Close-up photo showing the hands of researchers using liquid in beakers in a lab setting

Three Case Western Reserve University faculty awarded NSF CAREER grants

Three Case Western Reserve University junior faculty members have received National Science Foundation Faculty Early Career Development (CAREER) grants, totaling nearly $1.7 million.

The five-year grants support research into:

  • Movements of nanoparticles through confined spaces, with applications to food source security and water purification;
  • The formation and regulation of protein bonds between cells; and
  • A deep look into the physics and variables in 3-D printing processes of metal parts.

The research projects also include education, mentorship and outreach to graduate, undergraduate and K-12 students.

Photo of Michael Hore
Michael Hore

Michael Hore

 Michael Hore, assistant professor of macromolecular science and engineering, received a $500,000 CAREER award to unravel how nanoparticles move through a tight pore—a process known as translocation.

Plant viruses spread to cells through translocation processes, leading to crop failure and starvation. Hore’s lab will combine theory, computer simulations and experiments into a study focused on a virus mimic—nanoparticles with polymers attached to the surface.

“If we can understand how these nanoparticles move through pores, it may provide a way to fight plant infections,” Hore said. “It would also enable us to purify water by designing a membrane to preferentially filter out particles, such as a virus, that we don’t want.”

His lab will test whether strength of confinement in the pore, particle elasticity and structure and unique properties yielded by the surface polymers allow the material to pass through the pore in response to weak stimulation, mimicking the natural system.

The lab has already been characterizing particles with a scanning electron microscope and transmission electron microscope. At the National Institute of Standards and Technology nuclear reactor, the researchers use a nuclear reactor to perform neutron-scattering measurements, which helps reveal material properties yielded from the atomic level.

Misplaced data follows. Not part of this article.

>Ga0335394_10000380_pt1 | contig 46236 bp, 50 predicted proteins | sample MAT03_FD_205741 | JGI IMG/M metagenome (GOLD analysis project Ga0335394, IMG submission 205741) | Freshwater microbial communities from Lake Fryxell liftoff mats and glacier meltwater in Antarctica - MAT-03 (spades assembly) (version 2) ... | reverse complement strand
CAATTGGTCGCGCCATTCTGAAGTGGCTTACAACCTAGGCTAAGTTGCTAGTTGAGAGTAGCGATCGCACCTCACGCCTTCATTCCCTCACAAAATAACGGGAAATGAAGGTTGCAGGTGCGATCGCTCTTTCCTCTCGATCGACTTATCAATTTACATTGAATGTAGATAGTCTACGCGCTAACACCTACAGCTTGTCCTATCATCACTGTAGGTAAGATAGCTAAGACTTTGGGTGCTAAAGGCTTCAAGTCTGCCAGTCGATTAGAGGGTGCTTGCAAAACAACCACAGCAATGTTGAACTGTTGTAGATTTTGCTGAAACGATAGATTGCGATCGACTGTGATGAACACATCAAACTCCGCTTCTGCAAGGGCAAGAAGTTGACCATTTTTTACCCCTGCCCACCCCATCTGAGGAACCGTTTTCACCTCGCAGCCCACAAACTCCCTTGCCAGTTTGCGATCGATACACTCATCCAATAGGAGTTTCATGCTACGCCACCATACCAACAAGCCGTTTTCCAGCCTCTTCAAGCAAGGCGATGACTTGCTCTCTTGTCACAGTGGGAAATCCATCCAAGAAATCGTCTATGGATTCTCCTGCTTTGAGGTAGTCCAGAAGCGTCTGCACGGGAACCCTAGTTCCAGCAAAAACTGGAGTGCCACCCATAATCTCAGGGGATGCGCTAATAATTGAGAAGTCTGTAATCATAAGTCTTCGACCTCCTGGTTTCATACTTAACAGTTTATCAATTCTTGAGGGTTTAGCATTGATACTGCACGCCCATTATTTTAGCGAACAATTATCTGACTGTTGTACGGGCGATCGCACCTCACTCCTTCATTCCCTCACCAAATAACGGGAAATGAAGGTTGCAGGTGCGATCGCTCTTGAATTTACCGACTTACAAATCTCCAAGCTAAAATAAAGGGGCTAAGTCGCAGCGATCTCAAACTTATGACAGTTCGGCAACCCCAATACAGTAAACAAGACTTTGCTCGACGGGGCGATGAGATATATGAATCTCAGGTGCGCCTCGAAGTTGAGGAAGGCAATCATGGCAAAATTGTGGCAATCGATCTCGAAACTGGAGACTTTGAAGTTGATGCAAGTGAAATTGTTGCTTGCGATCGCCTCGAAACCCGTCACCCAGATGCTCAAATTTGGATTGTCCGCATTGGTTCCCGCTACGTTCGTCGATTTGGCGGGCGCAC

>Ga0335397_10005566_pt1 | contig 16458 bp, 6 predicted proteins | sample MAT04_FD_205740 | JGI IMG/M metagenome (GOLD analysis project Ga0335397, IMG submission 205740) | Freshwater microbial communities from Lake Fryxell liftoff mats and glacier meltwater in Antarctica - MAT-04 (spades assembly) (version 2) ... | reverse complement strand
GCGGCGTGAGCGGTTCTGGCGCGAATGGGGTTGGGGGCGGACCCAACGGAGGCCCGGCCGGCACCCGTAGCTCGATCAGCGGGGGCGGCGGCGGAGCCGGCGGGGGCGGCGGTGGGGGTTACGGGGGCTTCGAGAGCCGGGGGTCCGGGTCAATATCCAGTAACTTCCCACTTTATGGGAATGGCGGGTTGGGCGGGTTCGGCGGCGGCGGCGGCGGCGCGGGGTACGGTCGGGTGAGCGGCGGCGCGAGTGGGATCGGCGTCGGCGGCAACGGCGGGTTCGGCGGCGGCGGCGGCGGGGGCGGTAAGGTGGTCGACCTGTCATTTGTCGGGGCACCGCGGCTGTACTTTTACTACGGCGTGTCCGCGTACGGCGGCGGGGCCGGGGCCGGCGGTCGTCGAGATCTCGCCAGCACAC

Michael Hinczewski

Photo of Mike Hinczewski
Michael Hinczewski

Healthy cells have their own version of Chinese finger traps, called catch-bonding. These bonds are formed by protein molecules at the cell surface, and the greater the force pulling them apart, the longer the bond between them lasts.

Assistant Physics Professor Mike Hinczewski, who received a $656,866 award, will develop theories help uncover the structural details of catch-bonding from experimental data.

“The heart of this project is to figure out how catch-bonding occurs in a variety of protein systems in very different biological contexts,” he said. “Can all these systems be described by similar mechanisms?”

Catch bonds have been found in proteins that recruit white blood cells from a rushing blood stream, as well as at the junctions between neighboring cells in tissues, Hinczewski explained. The mechanical forces which naturally occur in these cases, due to the fluid flow or the tension in the tissue, change the protein shape, increasing the bond lifetime.

“Researchers are just beginning to explore in depth how force regulates adhesion between cells and its potential implications for the human immune system and diseases like cancer,” he said.

Hinczewski’s lab will use feedback between theory and data to develop mathematical and structural models, elucidating these counter-intuitive protein finger traps.

Photo of Bo Li
Bo Li

Bo Li

 “Additive manufacturing provides a good way to produce complex metal components, but the bad news is they are of low strength and have poor fatigue performance,” said Bo Li, assistant professor of mechanical and aerospace engineering.

Li has received a $500,000 award to develop computational tools to understand what’s going wrong and enable manufacturers to run thousands of simulations at one time. They hope to be able to predict quantitatively what combinations of metals, manufacturing parameters and more will lead to the optimal product.

For metals, additive manufacturing, also called 3-D printing, typically uses a laser or electronic beam that melts powdered metals on a bed into the shape of the desired part. Li theorizes that the powder quality, temperature generated, speed and pathways at which the laser or electronic beam is drawn across the powder and other melt-pool dynamics cause defects in the microstructure of printed metals and determine the material’s properties and performance.

As Li’s lab develops analytical tools and numerical simulations addressing the multiple conditions and physics at play, experimentalists will help validate the computational framework by making parts and comparing their microstructure and performance with the errors and performance predicted by computer.